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Philippines' Catholic medics urged not to issue birth control

The Catholic Church in the Philippines is encouraging members who are medical workers to refuse to implement a newly-approved birth control law, an official said on Thursday.

MANILA: The Catholic Church in the Philippines is encouraging members who are medical workers to refuse to implement a newly-approved birth control law, an official said on Thursday.

It is the latest move by the powerful church hierarchy in the largely Catholic Philippines against a law that took effect this year, compelling the state for the first time to provide free condoms and contraceptive pills.

"Pastoral guidance" issued by bishops this week explains how government health workers can legally refuse to dish out contraceptives on ethical or religious grounds, Marvin Mejia, executive secretary of the Catholic Bishops Conference of the Philippines, told AFP.

"Obviously, Catholics should not, on moral grounds, seek employment in the very government agencies that promote artificial contraception," reads the guidance, obtained by AFP.

"But if circumstances compelled them to be employed in such agencies... said Catholics should be aware that they cannot be forced to promote, distribute or dispense artificial contraceptives against their religious or moral conviction."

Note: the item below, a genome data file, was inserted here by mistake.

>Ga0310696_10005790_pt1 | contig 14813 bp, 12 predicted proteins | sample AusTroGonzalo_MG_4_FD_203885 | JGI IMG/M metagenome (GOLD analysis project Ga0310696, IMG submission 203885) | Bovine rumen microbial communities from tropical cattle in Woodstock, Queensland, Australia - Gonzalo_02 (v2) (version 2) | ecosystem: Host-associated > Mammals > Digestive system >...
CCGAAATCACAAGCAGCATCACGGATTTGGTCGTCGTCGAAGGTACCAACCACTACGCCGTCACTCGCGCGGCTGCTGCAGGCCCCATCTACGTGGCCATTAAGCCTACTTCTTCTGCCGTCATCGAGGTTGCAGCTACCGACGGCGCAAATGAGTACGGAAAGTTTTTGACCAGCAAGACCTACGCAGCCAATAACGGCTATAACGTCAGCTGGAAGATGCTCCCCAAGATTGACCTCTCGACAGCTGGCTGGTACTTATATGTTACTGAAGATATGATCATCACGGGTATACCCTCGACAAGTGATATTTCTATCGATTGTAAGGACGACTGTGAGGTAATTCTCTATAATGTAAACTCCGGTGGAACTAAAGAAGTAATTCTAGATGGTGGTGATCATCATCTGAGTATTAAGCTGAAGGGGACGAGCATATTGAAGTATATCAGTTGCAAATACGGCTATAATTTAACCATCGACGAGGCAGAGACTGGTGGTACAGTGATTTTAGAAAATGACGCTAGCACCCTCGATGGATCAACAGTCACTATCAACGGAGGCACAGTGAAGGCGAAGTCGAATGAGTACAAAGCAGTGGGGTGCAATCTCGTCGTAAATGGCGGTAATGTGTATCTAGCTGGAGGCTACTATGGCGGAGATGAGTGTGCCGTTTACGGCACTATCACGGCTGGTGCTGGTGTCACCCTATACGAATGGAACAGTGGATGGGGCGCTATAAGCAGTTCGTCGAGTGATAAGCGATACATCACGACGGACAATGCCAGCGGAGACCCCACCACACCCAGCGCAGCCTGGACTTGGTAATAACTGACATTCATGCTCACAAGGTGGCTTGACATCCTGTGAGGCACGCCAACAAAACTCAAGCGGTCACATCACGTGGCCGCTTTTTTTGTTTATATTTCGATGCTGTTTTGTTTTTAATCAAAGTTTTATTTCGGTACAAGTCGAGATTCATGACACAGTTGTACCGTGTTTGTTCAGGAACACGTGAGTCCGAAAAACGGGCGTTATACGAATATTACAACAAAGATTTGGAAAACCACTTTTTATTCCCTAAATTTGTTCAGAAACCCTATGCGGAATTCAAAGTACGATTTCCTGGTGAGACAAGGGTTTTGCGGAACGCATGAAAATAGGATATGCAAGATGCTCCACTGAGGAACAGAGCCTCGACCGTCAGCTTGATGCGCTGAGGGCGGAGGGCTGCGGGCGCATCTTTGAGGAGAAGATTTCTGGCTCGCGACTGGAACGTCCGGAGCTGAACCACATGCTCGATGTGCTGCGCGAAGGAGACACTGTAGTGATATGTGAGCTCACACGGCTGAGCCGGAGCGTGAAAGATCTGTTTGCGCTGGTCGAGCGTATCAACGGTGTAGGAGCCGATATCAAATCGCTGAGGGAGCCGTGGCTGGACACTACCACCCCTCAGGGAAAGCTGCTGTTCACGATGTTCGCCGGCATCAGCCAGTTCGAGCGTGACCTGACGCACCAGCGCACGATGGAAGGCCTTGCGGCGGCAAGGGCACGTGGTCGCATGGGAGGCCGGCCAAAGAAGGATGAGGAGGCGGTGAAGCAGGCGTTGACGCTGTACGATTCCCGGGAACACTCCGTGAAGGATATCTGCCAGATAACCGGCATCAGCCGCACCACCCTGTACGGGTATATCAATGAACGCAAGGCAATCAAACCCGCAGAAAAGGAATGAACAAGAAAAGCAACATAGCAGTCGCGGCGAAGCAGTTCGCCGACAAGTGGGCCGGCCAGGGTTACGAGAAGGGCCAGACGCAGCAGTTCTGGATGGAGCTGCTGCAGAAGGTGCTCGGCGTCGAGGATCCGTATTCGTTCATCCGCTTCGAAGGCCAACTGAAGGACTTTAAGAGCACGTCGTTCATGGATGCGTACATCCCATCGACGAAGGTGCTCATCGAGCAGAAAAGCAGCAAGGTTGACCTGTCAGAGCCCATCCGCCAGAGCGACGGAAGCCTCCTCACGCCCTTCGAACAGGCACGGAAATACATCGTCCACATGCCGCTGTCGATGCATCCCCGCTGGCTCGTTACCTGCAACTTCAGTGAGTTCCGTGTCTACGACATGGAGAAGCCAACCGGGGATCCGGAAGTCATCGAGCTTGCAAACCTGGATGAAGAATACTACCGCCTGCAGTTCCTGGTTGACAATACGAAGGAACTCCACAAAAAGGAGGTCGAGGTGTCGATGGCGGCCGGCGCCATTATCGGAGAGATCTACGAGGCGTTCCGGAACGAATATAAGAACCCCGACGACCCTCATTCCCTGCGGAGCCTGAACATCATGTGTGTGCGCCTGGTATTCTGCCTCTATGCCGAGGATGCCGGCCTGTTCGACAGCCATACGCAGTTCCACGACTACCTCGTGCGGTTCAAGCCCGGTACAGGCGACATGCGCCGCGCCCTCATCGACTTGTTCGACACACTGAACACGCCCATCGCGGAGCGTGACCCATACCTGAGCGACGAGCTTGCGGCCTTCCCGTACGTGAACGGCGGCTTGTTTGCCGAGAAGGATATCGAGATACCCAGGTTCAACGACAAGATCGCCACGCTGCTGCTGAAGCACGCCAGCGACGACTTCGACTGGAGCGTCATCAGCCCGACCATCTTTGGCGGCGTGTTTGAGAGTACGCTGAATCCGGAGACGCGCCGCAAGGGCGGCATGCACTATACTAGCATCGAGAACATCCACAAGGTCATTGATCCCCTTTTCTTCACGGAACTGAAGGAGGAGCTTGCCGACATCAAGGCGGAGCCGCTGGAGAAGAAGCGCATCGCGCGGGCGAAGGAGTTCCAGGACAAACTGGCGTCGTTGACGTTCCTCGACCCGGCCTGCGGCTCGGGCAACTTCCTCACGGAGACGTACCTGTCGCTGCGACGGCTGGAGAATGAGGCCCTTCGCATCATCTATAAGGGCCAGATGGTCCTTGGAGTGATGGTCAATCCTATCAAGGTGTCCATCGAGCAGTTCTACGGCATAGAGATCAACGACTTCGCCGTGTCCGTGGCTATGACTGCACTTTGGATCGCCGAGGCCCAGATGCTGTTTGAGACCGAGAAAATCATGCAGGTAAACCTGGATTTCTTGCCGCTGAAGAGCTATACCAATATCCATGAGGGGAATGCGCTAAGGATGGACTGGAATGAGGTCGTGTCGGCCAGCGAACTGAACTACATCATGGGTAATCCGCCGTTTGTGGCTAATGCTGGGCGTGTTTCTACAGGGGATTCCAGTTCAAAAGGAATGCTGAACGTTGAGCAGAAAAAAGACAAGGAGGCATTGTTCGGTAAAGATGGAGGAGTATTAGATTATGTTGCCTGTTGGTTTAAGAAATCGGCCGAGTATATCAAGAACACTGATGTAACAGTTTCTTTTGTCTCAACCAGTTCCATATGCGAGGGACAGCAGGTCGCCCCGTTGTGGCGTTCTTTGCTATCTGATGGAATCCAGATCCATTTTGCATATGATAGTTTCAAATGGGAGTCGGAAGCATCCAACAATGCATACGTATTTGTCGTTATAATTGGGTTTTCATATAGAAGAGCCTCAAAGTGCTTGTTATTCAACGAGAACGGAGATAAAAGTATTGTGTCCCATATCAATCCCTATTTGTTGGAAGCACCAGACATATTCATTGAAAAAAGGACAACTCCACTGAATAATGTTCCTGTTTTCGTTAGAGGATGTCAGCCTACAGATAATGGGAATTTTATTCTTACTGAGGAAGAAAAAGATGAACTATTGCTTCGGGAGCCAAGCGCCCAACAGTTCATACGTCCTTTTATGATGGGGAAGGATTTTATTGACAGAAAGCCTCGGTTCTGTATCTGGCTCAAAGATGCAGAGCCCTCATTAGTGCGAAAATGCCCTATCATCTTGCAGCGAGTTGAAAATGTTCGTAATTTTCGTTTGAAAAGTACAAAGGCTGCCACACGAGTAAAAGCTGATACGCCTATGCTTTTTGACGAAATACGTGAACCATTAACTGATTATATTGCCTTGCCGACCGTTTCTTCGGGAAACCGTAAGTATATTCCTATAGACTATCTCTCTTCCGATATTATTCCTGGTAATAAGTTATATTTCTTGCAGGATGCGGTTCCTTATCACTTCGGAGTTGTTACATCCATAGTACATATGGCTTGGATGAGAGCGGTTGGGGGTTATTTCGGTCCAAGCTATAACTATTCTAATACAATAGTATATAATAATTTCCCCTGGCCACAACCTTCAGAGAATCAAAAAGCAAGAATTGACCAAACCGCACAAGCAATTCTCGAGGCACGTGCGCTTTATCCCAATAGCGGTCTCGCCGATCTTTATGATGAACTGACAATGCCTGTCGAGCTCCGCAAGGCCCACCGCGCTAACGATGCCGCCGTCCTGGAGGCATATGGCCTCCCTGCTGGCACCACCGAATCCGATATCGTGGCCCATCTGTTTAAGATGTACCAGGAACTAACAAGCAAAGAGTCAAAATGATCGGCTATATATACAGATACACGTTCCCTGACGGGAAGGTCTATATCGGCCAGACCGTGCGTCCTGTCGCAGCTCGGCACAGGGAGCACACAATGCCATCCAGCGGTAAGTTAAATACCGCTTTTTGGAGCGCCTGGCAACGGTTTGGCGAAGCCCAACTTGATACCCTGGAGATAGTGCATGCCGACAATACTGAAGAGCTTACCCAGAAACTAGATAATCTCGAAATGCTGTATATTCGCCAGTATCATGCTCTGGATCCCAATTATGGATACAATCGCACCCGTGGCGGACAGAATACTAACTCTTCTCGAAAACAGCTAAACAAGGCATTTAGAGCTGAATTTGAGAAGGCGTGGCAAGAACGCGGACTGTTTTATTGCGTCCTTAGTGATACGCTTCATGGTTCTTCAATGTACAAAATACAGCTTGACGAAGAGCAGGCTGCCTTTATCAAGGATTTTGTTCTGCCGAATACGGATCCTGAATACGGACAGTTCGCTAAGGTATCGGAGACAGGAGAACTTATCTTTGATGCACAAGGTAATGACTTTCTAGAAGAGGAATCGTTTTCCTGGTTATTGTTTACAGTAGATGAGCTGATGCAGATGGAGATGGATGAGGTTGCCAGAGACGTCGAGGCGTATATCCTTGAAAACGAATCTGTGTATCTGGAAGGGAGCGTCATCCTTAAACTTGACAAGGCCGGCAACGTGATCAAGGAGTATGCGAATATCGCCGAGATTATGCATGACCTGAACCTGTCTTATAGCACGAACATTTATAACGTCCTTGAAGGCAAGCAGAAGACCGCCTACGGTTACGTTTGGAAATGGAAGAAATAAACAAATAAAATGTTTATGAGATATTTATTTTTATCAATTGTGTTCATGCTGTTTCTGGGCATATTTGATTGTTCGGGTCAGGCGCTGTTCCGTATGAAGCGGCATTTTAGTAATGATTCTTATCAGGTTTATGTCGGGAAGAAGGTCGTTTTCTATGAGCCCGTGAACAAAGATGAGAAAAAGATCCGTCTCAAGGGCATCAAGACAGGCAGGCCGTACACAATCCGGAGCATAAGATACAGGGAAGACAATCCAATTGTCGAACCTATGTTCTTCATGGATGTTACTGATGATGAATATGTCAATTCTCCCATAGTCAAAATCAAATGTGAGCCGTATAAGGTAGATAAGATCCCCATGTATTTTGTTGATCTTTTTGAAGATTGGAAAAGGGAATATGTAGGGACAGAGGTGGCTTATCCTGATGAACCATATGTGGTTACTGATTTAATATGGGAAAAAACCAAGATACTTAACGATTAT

The Church is an influential force in the Philippines, which counts around 80 per cent of its 100 million-strong population as Catholics. Abortion and divorce remain banned in the nation.

The deeply controversial birth control law was finally approved by the Supreme Court in April, ending a 15-year campaign by the Church to stop state-sanctioned family planning coming into force. It also mandates that sex education be taught in schools.

However, the law allows for moral or religious objections. Conscientious objectors are required to immediately refer patients to another service willing to supply information or birth control, but the church disputes this.

Father Mejia said bishops are set to organise seminars in their dioceses to inform government health workers of the law's provisions.

"The Church recognises that it is already a law... but it's very important for people to know their rights," Mejia added.

There was no immediate comment from the health ministry.

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